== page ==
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TOP 1000 REVIEWERon May 19, 2016
The “Swiss Cheese Model” of system failure states that every step in a process has the potential for failure, to varying degrees. The ideal system is analogous to a stack of slices of Swiss cheese. Consider the holes to be opportunities for a process to fail, and each of the slices as “defensive layers” in the process. An error may allow a problem to pass through a hole in one layer, but in the next layer the holes are in different places, and the problem should be caught. Each layer is a defence against potential error impacting the outcome. For a catastrophic error to occur, the holes need to align in each step of the process allowing all defences to be defeated and resulting in an error. Each slice of cheese is an opportunity to stop an error. The more defences you put up, the fewer the holes and the smaller the holes, the more likely you are to catch/stop errors that may occur.

In 'Midwives', the layers were lined up with all the 'holes' in a row and Sybil Danforth, a lay midwife in rural Vermont in the early '80's finds herself on trial for manslaughter.

This book refers to Sybil's personal diaries at the beginning of each chapter, but the story is told by her 14 year old daughter, Connie who provides her perspective on the trial, her mother's midwifery practice and the complex family relationships that are tested during a time of high stress. I first read this book almost twenty years ago and I remembering liking it. When I came across it again recently, I decided to give it another read and had forgotten how much I had liked it. This one will stay on my bookshelf.
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on March 21, 2016
This isn’t normally the type of book I would pick up and feel the need to read. However, my sister absolutely loved it and lent it to me and told me I had to read it. So I did.

I’m surprised how much I actually enjoyed this book, because like I said it’s not really my type of book. At the same time, I’m disappointed I didn’t like it as much as my sister did. A bit of mixed feelings for me on this book.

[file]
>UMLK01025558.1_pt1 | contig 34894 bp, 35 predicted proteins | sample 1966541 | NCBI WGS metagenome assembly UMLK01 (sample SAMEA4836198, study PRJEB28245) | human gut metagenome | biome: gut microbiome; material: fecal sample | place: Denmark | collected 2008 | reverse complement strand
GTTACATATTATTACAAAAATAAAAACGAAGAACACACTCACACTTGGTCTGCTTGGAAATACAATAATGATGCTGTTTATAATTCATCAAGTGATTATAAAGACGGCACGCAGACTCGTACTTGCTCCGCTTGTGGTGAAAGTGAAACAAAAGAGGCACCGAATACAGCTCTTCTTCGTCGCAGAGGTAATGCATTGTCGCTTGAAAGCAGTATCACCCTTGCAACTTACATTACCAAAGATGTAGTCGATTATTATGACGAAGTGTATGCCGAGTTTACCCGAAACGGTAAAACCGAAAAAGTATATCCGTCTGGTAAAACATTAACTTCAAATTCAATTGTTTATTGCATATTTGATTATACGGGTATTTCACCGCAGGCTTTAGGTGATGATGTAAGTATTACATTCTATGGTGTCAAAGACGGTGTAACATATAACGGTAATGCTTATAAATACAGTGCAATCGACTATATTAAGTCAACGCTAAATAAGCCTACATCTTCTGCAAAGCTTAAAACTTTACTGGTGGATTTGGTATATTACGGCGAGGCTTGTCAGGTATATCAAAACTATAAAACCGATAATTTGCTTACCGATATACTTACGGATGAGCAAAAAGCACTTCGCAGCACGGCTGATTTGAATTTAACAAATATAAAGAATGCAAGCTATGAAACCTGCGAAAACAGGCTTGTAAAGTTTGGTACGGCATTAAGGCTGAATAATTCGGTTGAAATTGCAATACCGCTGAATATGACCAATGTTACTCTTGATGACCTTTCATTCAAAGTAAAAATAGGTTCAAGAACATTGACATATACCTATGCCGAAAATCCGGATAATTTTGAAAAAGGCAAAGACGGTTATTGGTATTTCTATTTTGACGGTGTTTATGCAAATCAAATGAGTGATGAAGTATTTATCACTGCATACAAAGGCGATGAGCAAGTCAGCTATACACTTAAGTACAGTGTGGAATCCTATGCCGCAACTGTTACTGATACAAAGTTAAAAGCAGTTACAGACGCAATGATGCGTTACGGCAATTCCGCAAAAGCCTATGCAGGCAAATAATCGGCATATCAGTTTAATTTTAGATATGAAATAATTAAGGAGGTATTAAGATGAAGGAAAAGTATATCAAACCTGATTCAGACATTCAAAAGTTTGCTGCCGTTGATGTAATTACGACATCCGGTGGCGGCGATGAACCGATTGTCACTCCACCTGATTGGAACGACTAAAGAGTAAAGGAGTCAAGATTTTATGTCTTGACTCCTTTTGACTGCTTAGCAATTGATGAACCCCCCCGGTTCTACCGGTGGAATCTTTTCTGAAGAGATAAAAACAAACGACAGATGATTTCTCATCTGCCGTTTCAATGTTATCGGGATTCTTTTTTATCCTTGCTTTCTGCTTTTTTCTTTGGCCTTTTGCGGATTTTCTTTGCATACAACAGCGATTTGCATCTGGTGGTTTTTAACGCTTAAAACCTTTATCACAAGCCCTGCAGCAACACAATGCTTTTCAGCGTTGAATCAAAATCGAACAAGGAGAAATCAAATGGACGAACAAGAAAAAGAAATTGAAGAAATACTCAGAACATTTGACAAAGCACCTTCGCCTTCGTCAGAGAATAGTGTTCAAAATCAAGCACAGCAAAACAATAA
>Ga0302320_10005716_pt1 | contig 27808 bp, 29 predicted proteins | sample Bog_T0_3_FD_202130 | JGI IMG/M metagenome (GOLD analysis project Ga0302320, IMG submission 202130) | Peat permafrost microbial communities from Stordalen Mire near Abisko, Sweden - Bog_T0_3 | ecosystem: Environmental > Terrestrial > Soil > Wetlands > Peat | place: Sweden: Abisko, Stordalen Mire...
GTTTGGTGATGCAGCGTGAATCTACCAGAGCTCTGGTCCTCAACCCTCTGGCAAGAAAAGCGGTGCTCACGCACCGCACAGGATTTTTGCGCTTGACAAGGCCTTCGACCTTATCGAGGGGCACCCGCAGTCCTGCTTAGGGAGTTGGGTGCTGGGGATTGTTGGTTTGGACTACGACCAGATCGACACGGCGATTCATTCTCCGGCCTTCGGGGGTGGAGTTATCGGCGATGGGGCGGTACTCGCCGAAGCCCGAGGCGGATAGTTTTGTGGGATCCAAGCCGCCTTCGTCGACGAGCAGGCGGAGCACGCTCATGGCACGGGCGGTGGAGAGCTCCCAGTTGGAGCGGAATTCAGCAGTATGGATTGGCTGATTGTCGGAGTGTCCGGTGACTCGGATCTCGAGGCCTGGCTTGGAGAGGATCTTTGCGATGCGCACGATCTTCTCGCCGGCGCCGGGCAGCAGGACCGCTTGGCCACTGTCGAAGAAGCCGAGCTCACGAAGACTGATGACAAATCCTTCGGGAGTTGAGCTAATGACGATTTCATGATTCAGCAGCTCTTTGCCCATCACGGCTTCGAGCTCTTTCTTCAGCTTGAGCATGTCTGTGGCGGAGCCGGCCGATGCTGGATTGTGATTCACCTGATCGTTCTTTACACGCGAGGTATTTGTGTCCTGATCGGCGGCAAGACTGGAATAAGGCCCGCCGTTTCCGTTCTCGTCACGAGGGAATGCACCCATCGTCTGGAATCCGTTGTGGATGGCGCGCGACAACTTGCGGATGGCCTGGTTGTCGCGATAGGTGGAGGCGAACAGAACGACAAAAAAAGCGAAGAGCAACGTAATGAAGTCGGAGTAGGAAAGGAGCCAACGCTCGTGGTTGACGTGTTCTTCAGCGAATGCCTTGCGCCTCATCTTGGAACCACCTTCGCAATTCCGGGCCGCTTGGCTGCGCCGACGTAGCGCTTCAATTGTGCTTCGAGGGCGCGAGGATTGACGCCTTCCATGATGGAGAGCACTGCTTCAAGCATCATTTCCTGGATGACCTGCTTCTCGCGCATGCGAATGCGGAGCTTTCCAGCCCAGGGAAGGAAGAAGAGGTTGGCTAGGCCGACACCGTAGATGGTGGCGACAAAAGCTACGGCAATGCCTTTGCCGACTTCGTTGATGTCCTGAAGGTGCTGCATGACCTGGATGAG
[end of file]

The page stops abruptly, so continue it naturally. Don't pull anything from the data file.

The writing was very good. It’s clear Bohjalian is a great writer. And the story was good and interesting. I definitely wanted to keep reading to discover the outcome. However, I wasn’t able to become completely captivated when reading. While I enjoyed the story and wanted to see what happened, I had no problem setting it down to do something else. It actually took me a surprisingly long time to finish this book.

People who are into this type of story will devour this book and love every minute of it. So, if the synopsis sounds like it’s a story right up your alley, definitely pick up this book!
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on February 9, 2016
Wonderful story. As a nurse and mother I was fascinated by this story. Definitely a great read!
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TOP 500 REVIEWERon September 4, 2007
A very entertaining book, speaking of a series of difficult decisions to be taken in a split second and against a further series of negative circumstances surrounding the problematic birth of a baby, delivered by an experienced midwife during a snowy night in rural Vermont. When things deteriorate, Sybil, the midwife, has to make a crucial decision which will then lead to a lawsuit.

This book certainly makes you think about how everything can go wrong if adverse fate interferes, but not only. It also gives rise to a crucial question regarding the choice between childbirth taking place in the serenity of a home or at a hospital, where everything would be "colder" but most risks could be kept at bay.

With all due respect, I must admit I was really impressed that the author of this book is a male, as everything is recounted with such feminine accuracy. Well done, truly well done. A book to be remembered. I still do and I've read it at least five years ago!